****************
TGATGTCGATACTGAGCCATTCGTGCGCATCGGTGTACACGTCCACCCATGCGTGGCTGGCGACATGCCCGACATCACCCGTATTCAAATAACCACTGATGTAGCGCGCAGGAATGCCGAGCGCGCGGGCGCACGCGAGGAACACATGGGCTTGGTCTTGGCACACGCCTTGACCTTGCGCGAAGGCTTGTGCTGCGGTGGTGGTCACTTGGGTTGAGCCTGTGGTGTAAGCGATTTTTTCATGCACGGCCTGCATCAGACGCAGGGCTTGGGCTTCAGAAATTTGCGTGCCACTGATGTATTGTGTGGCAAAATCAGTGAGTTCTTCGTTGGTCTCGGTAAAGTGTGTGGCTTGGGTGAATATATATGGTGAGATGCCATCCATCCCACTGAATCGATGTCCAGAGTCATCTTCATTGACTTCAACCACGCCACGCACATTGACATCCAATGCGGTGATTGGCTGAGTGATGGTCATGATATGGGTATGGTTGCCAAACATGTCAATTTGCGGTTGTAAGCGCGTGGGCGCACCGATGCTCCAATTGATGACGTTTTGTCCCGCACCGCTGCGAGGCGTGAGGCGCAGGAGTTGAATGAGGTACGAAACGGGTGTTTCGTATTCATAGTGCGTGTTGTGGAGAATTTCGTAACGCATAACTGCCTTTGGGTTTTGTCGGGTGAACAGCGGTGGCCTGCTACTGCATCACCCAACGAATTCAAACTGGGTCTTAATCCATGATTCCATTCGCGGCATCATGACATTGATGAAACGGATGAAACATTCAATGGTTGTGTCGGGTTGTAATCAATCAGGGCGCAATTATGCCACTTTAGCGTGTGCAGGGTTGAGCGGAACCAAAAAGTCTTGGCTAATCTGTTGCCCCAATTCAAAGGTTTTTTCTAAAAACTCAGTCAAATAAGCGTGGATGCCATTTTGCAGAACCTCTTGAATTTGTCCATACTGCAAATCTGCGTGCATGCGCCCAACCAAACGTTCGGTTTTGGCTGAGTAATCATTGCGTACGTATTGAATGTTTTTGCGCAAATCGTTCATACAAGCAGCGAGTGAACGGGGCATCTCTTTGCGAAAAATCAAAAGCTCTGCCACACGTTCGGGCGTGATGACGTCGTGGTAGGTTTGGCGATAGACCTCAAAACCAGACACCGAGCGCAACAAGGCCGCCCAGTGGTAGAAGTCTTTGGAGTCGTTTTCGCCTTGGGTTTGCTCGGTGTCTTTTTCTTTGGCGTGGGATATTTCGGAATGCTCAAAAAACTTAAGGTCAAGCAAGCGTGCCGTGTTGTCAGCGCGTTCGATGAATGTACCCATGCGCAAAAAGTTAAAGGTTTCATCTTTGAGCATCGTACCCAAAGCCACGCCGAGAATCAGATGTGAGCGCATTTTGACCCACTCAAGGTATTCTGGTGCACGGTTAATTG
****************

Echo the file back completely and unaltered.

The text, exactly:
TGATGTCGATACTGAGCCATTCGTGCGCATCGGTGTACACGTCCACCCATGCGTGGCTGGCGACATGCCCGACATCACCCGTATTCAAATAACCACTGATGTAGCGCGCAGGAATGCCGAGCGCGCGGGCGCACGCGAGGAACACATGGGCTTGGTCTTGGCACACGCCTTGACCTTGCGCGAAGGCTTGTGCTGCGGTGGTGGTCACTTGGGTTGAGCCTGTGGTGTAAGCGATTTTTTCATGCACGGCCTGCATCAGACGCAGGGCTTGGGCTTCAGAAATTTGCGTGCCACTGATGTATTGTGTGGCAAAATCAGTGAGTTCTTCGTTGGTCTCGGTAAAGTGTGTGGCTTGGGTGAATATATATGGTGAGATGCCATCCATCCCACTGAATCGATGTCCAGAGTCATCTTCATTGACTTCAACCACGCCACGCACATTGACATCCAATGCGGTGATTGGCTGAGTGATGGTCATGATATGGGTATGGTTGCCAAACATGTCAATTTGCGGTTGTAAGCGCGTGGGCGCACCGATGCTCCAATTGATGACGTTTTGTCCCGCACCGCTGCGAGGCGTGAGGCGCAGGAGTTGAATGAGGTACGAAACGGGTGTTTCGTATTCATAGTGCGTGTTGTGGAGAATTTCGTAACGCATAACTGCCTTTGGGTTTTGTCGGGTGAACAGCGGTGGCCTGCTACTGCATCACCCAACGAATTCAAACTGGGTCTTAATCCATGATTCCATTCGCGGCATCATGACATTGATGAAACGGATGAAACATTCAATGGTTGTGTCGGGTTGTAATCAATCAGGGCGCAATTATGCCACTTTAGCGTGTGCAGGGTTGAGCGGAACCAAAAAGTCTTGGCTAATCTGTTGCCCCAATTCAAAGGTTTTTTCTAAAAACTCAGTCAAATAAGCGTGGATGCCATTTTGCAGAACCTCTTGAATTTGTCCATACTGCAAATCTGCGTGCATGCGCCCAACCAAACGTTCGGTTTTGGCTGAGTAATCATTGCGTACGTATTGAATGTTTTTGCGCAAATCGTTCATACAAGCAGCGAGTGAACGGGGCATCTCTTTGCGAAAAATCAAAAGCTCTGCCACACGTTCGGGCGTGATGACGTCGTGGTAGGTTTGGCGATAGACCTCAAAACCAGACACCGAGCGCAACAAGGCCGCCCAGTGGTAGAAGTCTTTGGAGTCGTTTTCGCCTTGGGTTTGCTCGGTGTCTTTTTCTTTGGCGTGGGATATTTCGGAATGCTCAAAAAACTTAAGGTCAAGCAAGCGTGCCGTGTTGTCAGCGCGTTCGATGAATGTACCCATGCGCAAAAAGTTAAAGGTTTCATCTTTGAGCATCGTACCCAAAGCCACGCCGAGAATCAGATGTGAGCGCATTTTGACCCACTCAAGGTATTCTGGTGCACGGTTAATTG